News / Middle East

    Al-Qaida Suicide Bomber Was 'Double Agent'

    Yemeni soldiers in Sanaa, Yemen (file photo)
    Yemeni soldiers in Sanaa, Yemen (file photo)
    VOA News
    U.S. media reports say a man sent by al-Qaida's branch in Yemen to blow up a U.S.-bound airliner was actually a double agent who infiltrated the terror network and convinced the terrorists to trust him with a new bomb designed to pass through airport security.

    Unidentified U.S. and foreign intelligence officials said Tuesday the secret operative was working for Saudi Arabia's intelligence service and the CIA.  They say he posed as a would-be suicide bomber and volunteered for the mission that involved explosives concealed in his underwear. The operative was able to turn over his sophisticated explosive device to U.S. officials, who are analyzing the bomb at the FBI's laboratory in Quantico, Virginia.

    They say the operative also obtained information that led to a successful airstrike Sunday against al-Qaida leader Fahd Mohammed Ahmed al-Quso in Yemen. Quso was wanted for his role in the 2000 bombing of the USS Cole warship off Yemen, which killed 17 U.S. sailors.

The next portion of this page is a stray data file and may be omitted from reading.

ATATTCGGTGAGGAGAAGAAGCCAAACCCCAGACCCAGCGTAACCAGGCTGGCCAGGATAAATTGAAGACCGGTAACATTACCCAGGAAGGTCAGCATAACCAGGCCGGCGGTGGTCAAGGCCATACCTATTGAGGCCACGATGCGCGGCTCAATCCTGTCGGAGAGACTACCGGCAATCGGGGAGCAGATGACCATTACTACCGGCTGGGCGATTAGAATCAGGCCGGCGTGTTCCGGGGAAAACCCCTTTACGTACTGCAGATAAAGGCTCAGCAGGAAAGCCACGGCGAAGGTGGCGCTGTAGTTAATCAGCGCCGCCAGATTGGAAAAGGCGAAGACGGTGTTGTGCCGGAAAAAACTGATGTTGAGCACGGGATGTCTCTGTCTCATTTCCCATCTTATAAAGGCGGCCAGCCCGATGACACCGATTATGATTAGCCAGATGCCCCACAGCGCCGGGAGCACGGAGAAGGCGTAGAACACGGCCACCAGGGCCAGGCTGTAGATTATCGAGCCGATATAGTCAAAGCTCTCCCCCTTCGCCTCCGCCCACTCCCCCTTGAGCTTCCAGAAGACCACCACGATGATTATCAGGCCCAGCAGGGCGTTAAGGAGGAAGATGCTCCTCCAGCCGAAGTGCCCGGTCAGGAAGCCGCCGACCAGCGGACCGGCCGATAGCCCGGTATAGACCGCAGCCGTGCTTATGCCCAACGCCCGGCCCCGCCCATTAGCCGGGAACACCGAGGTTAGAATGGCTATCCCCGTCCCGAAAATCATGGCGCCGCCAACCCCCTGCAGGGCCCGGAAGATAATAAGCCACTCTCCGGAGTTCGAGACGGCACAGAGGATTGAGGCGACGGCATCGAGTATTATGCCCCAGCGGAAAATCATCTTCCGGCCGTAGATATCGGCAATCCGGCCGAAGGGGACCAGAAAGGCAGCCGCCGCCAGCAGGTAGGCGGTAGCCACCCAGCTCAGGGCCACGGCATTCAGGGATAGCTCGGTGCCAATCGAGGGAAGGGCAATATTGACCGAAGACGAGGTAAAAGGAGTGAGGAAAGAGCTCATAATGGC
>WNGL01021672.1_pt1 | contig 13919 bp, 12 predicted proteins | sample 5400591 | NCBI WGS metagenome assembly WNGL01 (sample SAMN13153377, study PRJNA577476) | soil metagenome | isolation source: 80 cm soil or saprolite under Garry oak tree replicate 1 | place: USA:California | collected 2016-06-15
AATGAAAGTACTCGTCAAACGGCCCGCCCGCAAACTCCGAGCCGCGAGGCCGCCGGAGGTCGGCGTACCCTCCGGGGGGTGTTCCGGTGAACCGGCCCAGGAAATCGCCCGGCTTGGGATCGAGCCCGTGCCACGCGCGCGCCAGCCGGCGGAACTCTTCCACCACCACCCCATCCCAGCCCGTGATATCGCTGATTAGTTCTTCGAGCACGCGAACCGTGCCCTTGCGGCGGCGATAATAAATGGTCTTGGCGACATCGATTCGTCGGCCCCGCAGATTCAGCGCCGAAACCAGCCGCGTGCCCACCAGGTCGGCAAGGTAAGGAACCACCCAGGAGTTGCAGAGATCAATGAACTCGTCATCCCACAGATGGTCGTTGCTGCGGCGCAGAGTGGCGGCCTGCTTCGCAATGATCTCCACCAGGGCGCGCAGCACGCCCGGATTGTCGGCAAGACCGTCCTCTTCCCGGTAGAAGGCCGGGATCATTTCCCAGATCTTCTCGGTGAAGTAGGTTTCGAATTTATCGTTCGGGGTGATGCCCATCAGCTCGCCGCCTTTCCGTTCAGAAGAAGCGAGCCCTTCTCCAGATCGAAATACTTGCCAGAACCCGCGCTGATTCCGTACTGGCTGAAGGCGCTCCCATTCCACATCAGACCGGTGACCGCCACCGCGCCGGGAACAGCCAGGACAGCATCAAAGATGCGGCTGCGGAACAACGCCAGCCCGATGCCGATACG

The informant's identity has not been disclosed. Unidentified officials say the operative spent weeks gaining the trust of members of al-Qaida in the Arabian Peninsula. 

    Reports indicate that the U.S. administration had planned to keep the bomb operation secret but The Associated Press learned of it last week. The news organization delayed reporting the story at the request of the Obama administration.

    U.S. officials have said the plot by al-Qaida's branch to put a suicide bomber on a U.S.-bound jet was detected in its earliest stages and that no U.S. airliner was ever at risk.

    Authorities say the bomb was a redesign of an explosive underwear device intended to blow up a jet flying from Amsterdam to Detroit, Michigan on December 25, 2009.

    U.S. Secretary of State Hillary Clinton said the incident is a reminder that America and its allies are still targets of terrorist plots.

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